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What is a Foundation Wall?

Mary McMahon
Updated May 17, 2024
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A foundation wall is a wall which rests on the footers of the foundation, and provides support for the weight of a house. Foundation walls are a critical part of the construction of a home with a perimeter foundation design, and they are one of the areas of construction in which it most definitely pays to take the time to do the job right. Problems with the foundation wall will ultimately lead to problems with the house, up to and including complete structural failure.

A number of materials can be used to make a foundation wall. Poured concrete is a common and popular choice, with some contractors using modular walls which are actually poured off site and transported to a building site. Blocks, bricks, and stone can also be used. In all cases, the materials must be load bearing, and the wall needs to be designed and built so that the weight will be distributed evenly over the footers of the house.

One of the most common problems with foundation walls is cracking. Foundation cracks can be benign or serious, depending on the location of the crack, the size, and the direction of the crack. Cracks can appear because the wall was built in a hurry, backfilled before the concrete had a chance to cure, or not properly reinforced. Earthquakes and settling of the underlying ground can also result in cracking of the foundation, as can damage caused by impact to the foundation.

Foundation walls can be installed after a house is built, as seen when a house with a post and pier foundation is retrofitted to install a perimeter foundation. Likewise, damaged foundations can also be replaced. In both cases, the house is usually raised on jacks which support the weight of the house while the foundation work is done. Foundation stabilization can be tricky work, and in urban areas, there are usually entire contracting firms dedicated specifically to repairing, stabilizing, and reinforcing foundations.

For commercial structures, building foundation walls can become much more complicated. The walls must be much larger, much more heavily reinforced, and capable of bearing huge amounts of weight once the building is finished. Engineering firms are usually consulted to design the foundation wall and determine the load requirements, ensuring that the wall will ideally exceed the need, as replacing foundations as a result of a foundation wall failure on large structures is not an enjoyable or cheap process.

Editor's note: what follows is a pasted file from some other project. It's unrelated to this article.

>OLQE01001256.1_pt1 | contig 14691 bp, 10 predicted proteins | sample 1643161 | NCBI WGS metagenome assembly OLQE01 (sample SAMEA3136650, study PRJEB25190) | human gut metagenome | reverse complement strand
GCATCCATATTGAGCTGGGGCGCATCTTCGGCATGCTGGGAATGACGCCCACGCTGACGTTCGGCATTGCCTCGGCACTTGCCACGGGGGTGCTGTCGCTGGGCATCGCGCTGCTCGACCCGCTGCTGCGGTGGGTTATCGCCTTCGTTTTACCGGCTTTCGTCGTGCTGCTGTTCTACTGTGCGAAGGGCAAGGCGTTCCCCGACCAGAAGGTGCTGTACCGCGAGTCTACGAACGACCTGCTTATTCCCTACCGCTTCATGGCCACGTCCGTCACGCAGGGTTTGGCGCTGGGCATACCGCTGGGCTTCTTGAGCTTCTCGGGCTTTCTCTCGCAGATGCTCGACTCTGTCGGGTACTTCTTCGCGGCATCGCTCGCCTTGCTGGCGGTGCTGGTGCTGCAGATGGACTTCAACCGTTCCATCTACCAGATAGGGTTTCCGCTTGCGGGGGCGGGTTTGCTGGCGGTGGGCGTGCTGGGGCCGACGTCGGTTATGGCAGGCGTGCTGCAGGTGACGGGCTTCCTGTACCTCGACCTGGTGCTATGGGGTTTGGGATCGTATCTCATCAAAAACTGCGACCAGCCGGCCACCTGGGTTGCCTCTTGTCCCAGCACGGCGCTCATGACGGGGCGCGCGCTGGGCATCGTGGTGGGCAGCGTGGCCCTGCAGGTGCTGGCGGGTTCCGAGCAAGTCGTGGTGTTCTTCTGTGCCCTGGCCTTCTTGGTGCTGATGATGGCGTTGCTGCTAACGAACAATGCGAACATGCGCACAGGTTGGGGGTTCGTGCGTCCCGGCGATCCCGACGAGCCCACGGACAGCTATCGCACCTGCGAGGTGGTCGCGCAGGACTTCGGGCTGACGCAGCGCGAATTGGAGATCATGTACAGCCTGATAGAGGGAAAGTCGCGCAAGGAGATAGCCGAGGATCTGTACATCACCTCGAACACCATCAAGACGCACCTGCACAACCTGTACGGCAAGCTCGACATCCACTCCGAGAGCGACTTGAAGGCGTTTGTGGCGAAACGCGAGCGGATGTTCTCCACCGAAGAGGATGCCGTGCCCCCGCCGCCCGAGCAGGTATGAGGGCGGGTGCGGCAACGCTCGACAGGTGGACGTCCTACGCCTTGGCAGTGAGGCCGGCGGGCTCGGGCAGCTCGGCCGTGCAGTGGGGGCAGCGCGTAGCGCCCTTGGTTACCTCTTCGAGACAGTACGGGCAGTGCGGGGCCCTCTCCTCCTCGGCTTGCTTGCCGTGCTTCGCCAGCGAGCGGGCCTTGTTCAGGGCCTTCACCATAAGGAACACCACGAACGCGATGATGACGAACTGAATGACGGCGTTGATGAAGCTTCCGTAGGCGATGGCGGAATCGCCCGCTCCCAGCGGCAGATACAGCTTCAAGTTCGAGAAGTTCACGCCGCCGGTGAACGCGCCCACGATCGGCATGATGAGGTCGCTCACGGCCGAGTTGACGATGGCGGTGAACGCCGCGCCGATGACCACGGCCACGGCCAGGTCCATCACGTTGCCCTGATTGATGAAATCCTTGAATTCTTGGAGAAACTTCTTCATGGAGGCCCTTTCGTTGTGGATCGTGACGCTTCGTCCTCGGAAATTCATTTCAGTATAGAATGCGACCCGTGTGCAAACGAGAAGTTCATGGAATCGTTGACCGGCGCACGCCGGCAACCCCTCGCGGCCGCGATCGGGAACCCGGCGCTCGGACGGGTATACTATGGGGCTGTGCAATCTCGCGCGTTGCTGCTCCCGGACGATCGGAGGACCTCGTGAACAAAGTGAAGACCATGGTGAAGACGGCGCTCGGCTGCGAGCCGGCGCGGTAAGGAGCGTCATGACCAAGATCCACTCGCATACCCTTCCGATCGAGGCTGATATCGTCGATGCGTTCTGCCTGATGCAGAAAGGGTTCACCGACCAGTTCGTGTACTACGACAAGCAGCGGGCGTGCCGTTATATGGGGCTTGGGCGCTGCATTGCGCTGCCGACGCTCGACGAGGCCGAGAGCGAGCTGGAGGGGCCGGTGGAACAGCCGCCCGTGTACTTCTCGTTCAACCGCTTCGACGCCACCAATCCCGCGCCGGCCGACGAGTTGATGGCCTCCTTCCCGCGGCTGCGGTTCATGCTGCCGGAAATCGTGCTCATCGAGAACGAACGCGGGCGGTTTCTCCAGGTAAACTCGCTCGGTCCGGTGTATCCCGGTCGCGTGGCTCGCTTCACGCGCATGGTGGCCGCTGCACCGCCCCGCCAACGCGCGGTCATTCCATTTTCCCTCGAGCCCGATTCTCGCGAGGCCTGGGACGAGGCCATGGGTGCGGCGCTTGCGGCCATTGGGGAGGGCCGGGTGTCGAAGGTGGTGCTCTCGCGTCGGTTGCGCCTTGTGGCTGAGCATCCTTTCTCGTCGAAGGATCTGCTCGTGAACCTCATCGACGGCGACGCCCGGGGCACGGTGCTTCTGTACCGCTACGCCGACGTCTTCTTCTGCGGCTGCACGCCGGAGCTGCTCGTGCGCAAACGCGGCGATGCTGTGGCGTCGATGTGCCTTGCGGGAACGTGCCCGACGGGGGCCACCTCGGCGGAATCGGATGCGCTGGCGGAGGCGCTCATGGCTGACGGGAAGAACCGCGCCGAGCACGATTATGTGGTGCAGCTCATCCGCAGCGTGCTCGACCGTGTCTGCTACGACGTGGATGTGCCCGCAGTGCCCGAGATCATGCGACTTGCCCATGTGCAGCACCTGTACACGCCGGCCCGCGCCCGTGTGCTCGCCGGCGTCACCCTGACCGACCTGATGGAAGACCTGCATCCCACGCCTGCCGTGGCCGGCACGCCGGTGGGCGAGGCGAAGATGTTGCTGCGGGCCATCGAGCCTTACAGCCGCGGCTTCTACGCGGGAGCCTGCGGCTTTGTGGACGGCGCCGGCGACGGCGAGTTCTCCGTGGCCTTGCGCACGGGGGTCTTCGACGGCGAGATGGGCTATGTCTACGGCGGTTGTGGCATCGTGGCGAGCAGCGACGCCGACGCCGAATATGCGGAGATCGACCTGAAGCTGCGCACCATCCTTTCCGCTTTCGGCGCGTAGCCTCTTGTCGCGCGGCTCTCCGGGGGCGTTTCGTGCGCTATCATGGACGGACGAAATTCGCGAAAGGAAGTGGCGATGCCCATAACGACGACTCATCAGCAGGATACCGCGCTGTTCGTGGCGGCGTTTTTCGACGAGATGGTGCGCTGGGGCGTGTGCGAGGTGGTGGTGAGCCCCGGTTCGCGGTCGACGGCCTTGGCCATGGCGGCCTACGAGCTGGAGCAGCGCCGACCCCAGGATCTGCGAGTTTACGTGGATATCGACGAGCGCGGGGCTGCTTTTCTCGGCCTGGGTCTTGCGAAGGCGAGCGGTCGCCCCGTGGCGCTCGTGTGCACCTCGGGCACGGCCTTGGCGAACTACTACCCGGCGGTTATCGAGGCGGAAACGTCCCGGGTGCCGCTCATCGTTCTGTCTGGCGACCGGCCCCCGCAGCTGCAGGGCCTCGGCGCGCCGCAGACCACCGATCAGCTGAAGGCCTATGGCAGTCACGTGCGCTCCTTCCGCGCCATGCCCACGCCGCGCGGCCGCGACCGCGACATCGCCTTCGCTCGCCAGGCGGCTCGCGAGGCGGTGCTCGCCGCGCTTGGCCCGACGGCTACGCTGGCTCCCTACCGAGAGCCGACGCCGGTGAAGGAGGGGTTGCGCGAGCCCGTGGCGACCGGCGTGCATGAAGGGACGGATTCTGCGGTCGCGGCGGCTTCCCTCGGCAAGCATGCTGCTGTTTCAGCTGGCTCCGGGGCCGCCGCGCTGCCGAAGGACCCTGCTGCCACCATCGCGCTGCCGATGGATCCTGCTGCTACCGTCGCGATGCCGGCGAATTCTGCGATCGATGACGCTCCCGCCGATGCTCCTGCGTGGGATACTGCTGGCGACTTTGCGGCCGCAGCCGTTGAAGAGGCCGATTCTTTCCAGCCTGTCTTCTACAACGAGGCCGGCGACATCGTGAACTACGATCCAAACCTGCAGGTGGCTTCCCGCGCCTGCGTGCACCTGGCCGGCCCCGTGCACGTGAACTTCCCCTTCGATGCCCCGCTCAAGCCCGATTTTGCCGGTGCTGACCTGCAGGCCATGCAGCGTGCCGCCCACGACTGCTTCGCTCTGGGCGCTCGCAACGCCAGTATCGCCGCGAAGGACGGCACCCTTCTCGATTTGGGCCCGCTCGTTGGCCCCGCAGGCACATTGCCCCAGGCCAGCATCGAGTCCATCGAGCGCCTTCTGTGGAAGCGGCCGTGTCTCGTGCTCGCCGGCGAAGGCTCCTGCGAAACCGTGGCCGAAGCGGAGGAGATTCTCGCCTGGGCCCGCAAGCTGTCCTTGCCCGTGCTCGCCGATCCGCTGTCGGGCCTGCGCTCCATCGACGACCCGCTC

About Mechanics is dedicated to providing accurate and trustworthy information. We carefully select reputable sources and employ a rigorous fact-checking process to maintain the highest standards. To learn more about our commitment to accuracy, read our editorial process.
Mary McMahon
By Mary McMahon

Ever since she began contributing to the site several years ago, Mary has embraced the exciting challenge of being a About Mechanics researcher and writer. Mary has a liberal arts degree from Goddard College and spends her free time reading, cooking, and exploring the great outdoors.

Discussion Comments
By ginSoul — On Jun 20, 2011

@qwertyq – Your post reminds me that there’s a trend towards people making their basements into functional living spaces. It sounds like you’re in the business, so I guess you already know that people now use their basements as dens, game rooms, and whatever else they can think of.

I think premade basement foundation walls have made this new trend possible. Like you said, they save you money and come with preinstalled insulation, which saves time. Using premade walls, a damp, drafty basement can be transformed into a cozy sitting room with minimal effort.

By qwertyq — On Jun 18, 2011

@Animalz – You’re right. It’s 100% necessary to waterproof your foundation walls. That’s one reason why I prefer to use precast foundation walls. The fact that the walls are already made gives me more time to waterproof them. They save me money too. I can’t imagine how expensive it would be if I had to pour the concrete by hand and somehow incorporate the strengthening fibers and metal bars that some manufacturers embed into their precast walls. Many walls come with insulation integrated right into the wall, so I don’t have to fuss with buying insulation, either.

Not to mention the labor costs I save by ordering customized precast foundation walls with precut openings for doors, windows, and electrical outlets.

By Animalz — On Jun 16, 2011

Foundation wall waterproofing is an important step when the walls are being installed -- I work in construction and remodeling, and I can't tell you how many homes I've seen suffer from shoddy foundation wall waterproofing. Since the article doesn’t mention that, I’ll explain a little bit. Like the article states, concrete is the most common material used in making foundation walls.

It’s great for this because it’s sturdy and can bear loads easily. It creates a robust foundation for any house. However, it’s porous and absorbs moisture from the ground. It can also absorb moisture from the surrounding air if the house is built in a really humid area. Over time, the concrete’s collection and release of water can erode away the soil underneath the house’s foundation. That can cause major problems and expensive structural damage.

The best way to prevent this type of catastrophe is to treat the concrete foundation walls with a waterproof coating. Coatings are easy to apply. Simply spread a thick coat onto the foundation wall, let dry, and then continue with your construction project. It’s a small step that can help prevent huge problems down the line.

Mary McMahon
Mary McMahon

Ever since she began contributing to the site several years ago, Mary has embraced the exciting challenge of being a...

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